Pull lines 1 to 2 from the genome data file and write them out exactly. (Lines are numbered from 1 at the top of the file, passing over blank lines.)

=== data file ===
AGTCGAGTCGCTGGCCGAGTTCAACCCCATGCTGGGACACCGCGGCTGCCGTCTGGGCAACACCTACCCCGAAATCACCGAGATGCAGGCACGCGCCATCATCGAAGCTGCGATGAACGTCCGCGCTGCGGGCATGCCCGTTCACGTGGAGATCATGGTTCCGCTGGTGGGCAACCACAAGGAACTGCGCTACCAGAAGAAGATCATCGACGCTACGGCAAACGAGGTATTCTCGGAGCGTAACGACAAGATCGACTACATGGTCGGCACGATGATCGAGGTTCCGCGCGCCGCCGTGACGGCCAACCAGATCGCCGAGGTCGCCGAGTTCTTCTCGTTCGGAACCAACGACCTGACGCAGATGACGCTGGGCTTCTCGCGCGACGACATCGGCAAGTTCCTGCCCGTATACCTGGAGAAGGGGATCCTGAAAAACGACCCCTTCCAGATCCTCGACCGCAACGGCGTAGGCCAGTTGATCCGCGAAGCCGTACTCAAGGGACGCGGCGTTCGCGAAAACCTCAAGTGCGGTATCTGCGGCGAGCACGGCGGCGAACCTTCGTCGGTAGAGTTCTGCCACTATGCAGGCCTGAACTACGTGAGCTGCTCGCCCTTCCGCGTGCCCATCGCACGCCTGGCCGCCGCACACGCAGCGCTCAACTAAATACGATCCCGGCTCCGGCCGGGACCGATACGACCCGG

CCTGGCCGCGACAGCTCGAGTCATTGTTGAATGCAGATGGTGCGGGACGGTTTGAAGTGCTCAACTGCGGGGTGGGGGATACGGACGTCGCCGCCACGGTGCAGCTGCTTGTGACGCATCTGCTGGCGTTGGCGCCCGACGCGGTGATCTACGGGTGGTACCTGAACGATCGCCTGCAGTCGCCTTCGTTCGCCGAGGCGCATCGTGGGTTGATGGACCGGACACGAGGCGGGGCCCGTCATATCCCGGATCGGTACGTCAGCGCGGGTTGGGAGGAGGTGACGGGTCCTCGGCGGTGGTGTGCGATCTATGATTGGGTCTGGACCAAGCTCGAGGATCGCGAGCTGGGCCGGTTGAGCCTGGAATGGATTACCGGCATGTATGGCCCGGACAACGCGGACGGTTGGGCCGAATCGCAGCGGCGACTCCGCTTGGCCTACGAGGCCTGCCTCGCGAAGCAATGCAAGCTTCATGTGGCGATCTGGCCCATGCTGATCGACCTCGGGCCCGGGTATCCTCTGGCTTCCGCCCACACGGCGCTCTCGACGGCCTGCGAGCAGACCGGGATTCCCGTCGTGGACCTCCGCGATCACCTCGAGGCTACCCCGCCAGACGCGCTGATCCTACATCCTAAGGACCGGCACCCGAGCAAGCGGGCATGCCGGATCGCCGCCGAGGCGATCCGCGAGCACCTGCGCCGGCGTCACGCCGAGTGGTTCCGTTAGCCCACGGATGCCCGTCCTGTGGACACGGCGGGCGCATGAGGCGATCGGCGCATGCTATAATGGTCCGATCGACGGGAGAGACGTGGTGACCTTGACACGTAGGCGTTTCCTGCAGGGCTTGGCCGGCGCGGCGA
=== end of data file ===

AGTCGAGTCGCTGGCCGAGTTCAACCCCATGCTGGGACACCGCGGCTGCCGTCTGGGCAACACCTACCCCGAAATCACCGAGATGCAGGCACGCGCCATCATCGAAGCTGCGATGAACGTCCGCGCTGCGGGCATGCCCGTTCACGTGGAGATCATGGTTCCGCTGGTGGGCAACCACAAGGAACTGCGCTACCAGAAGAAGATCATCGACGCTACGGCAAACGAGGTATTCTCGGAGCGTAACGACAAGATCGACTACATGGTCGGCACGATGATCGAGGTTCCGCGCGCCGCCGTGACGGCCAACCAGATCGCCGAGGTCGCCGAGTTCTTCTCGTTCGGAACCAACGACCTGACGCAGATGACGCTGGGCTTCTCGCGCGACGACATCGGCAAGTTCCTGCCCGTATACCTGGAGAAGGGGATCCTGAAAAACGACCCCTTCCAGATCCTCGACCGCAACGGCGTAGGCCAGTTGATCCGCGAAGCCGTACTCAAGGGACGCGGCGTTCGCGAAAACCTCAAGTGCGGTATCTGCGGCGAGCACGGCGGCGAACCTTCGTCGGTAGAGTTCTGCCACTATGCAGGCCTGAACTACGTGAGCTGCTCGCCCTTCCGCGTGCCCATCGCACGCCTGGCCGCCGCACACGCAGCGCTCAACTAAATACGATCCCGGCTCCGGCCGGGACCGATACGACCCGG

CCTGGCCGCGACAGCTCGAGTCATTGTTGAATGCAGATGGTGCGGGACGGTTTGAAGTGCTCAACTGCGGGGTGGGGGATACGGACGTCGCCGCCACGGTGCAGCTGCTTGTGACGCATCTGCTGGCGTTGGCGCCCGACGCGGTGATCTACGGGTGGTACCTGAACGATCGCCTGCAGTCGCCTTCGTTCGCCGAGGCGCATCGTGGGTTGATGGACCGGACACGAGGCGGGGCCCGTCATATCCCGGATCGGTACGTCAGCGCGGGTTGGGAGGAGGTGACGGGTCCTCGGCGGTGGTGTGCGATCTATGATTGGGTCTGGACCAAGCTCGAGGATCGCGAGCTGGGCCGGTTGAGCCTGGAATGGATTACCGGCATGTATGGCCCGGACAACGCGGACGGTTGGGCCGAATCGCAGCGGCGACTCCGCTTGGCCTACGAGGCCTGCCTCGCGAAGCAATGCAAGCTTCATGTGGCGATCTGGCCCATGCTGATCGACCTCGGGCCCGGGTATCCTCTGGCTTCCGCCCACACGGCGCTCTCGACGGCCTGCGAGCAGACCGGGATTCCCGTCGTGGACCTCCGCGATCACCTCGAGGCTACCCCGCCAGACGCGCTGATCCTACATCCTAAGGACCGGCACCCGAGCAAGCGGGCATGCCGGATCGCCGCCGAGGCGATCCGCGAGCACCTGCGCCGGCGTCACGCCGAGTGGTTCCGTTAGCCCACGGATGCCCGTCCTGTGGACACGGCGGGCGCATGAGGCGATCGGCGCATGCTATAATGGTCCGATCGACGGGAGAGACGTGGTGACCTTGACACGTAGGCGTTTCCTGCAGGGCTTGGCCGGCGCGGCGA